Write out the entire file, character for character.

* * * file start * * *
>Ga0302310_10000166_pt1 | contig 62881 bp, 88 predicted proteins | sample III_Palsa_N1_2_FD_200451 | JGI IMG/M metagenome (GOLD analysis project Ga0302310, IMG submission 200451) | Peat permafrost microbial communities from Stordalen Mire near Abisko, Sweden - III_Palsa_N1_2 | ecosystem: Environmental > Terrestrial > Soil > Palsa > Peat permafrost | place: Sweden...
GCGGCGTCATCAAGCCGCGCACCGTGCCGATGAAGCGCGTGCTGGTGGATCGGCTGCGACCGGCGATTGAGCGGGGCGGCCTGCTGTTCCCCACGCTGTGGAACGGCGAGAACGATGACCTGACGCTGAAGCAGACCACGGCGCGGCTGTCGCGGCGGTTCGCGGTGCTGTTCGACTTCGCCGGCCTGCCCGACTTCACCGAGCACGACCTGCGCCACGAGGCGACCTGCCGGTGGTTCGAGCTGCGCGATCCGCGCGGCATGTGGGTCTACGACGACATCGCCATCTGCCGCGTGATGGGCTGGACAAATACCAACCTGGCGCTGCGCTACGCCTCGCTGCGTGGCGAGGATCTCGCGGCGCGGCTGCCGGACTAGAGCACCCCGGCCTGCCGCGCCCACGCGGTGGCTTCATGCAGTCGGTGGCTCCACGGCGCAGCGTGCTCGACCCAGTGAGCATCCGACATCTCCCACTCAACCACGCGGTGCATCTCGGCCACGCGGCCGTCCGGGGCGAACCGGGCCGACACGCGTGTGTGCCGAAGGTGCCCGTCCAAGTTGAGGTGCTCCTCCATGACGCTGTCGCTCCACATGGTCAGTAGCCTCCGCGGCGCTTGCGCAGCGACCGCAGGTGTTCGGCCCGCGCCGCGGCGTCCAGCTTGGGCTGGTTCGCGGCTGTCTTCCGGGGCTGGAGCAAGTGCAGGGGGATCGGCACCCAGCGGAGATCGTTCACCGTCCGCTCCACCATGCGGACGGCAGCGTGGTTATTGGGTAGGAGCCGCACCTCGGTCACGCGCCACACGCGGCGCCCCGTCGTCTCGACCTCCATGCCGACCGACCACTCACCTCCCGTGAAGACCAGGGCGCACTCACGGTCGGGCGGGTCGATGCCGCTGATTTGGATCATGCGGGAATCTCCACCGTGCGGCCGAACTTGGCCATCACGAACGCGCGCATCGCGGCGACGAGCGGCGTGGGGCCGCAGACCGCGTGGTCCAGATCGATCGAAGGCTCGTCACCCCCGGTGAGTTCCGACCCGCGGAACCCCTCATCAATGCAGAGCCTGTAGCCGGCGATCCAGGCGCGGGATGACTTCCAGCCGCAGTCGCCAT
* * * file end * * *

>Ga0302310_10000166_pt1 | contig 62881 bp, 88 predicted proteins | sample III_Palsa_N1_2_FD_200451 | JGI IMG/M metagenome (GOLD analysis project Ga0302310, IMG submission 200451) | Peat permafrost microbial communities from Stordalen Mire near Abisko, Sweden - III_Palsa_N1_2 | ecosystem: Environmental > Terrestrial > Soil > Palsa > Peat permafrost | place: Sweden...
GCGGCGTCATCAAGCCGCGCACCGTGCCGATGAAGCGCGTGCTGGTGGATCGGCTGCGACCGGCGATTGAGCGGGGCGGCCTGCTGTTCCCCACGCTGTGGAACGGCGAGAACGATGACCTGACGCTGAAGCAGACCACGGCGCGGCTGTCGCGGCGGTTCGCGGTGCTGTTCGACTTCGCCGGCCTGCCCGACTTCACCGAGCACGACCTGCGCCACGAGGCGACCTGCCGGTGGTTCGAGCTGCGCGATCCGCGCGGCATGTGGGTCTACGACGACATCGCCATCTGCCGCGTGATGGGCTGGACAAATACCAACCTGGCGCTGCGCTACGCCTCGCTGCGTGGCGAGGATCTCGCGGCGCGGCTGCCGGACTAGAGCACCCCGGCCTGCCGCGCCCACGCGGTGGCTTCATGCAGTCGGTGGCTCCACGGCGCAGCGTGCTCGACCCAGTGAGCATCCGACATCTCCCACTCAACCACGCGGTGCATCTCGGCCACGCGGCCGTCCGGGGCGAACCGGGCCGACACGCGTGTGTGCCGAAGGTGCCCGTCCAAGTTGAGGTGCTCCTCCATGACGCTGTCGCTCCACATGGTCAGTAGCCTCCGCGGCGCTTGCGCAGCGACCGCAGGTGTTCGGCCCGCGCCGCGGCGTCCAGCTTGGGCTGGTTCGCGGCTGTCTTCCGGGGCTGGAGCAAGTGCAGGGGGATCGGCACCCAGCGGAGATCGTTCACCGTCCGCTCCACCATGCGGACGGCAGCGTGGTTATTGGGTAGGAGCCGCACCTCGGTCACGCGCCACACGCGGCGCCCCGTCGTCTCGACCTCCATGCCGACCGACCACTCACCTCCCGTGAAGACCAGGGCGCACTCACGGTCGGGCGGGTCGATGCCGCTGATTTGGATCATGCGGGAATCTCCACCGTGCGGCCGAACTTGGCCATCACGAACGCGCGCATCGCGGCGACGAGCGGCGTGGGGCCGCAGACCGCGTGGTCCAGATCGATCGAAGGCTCGTCACCCCCGGTGAGTTCCGACCCGCGGAACCCCTCATCAATGCAGAGCCTGTAGCCGGCGATCCAGGCGCGGGATGACTTCCAGCCGCAGTCGCCAT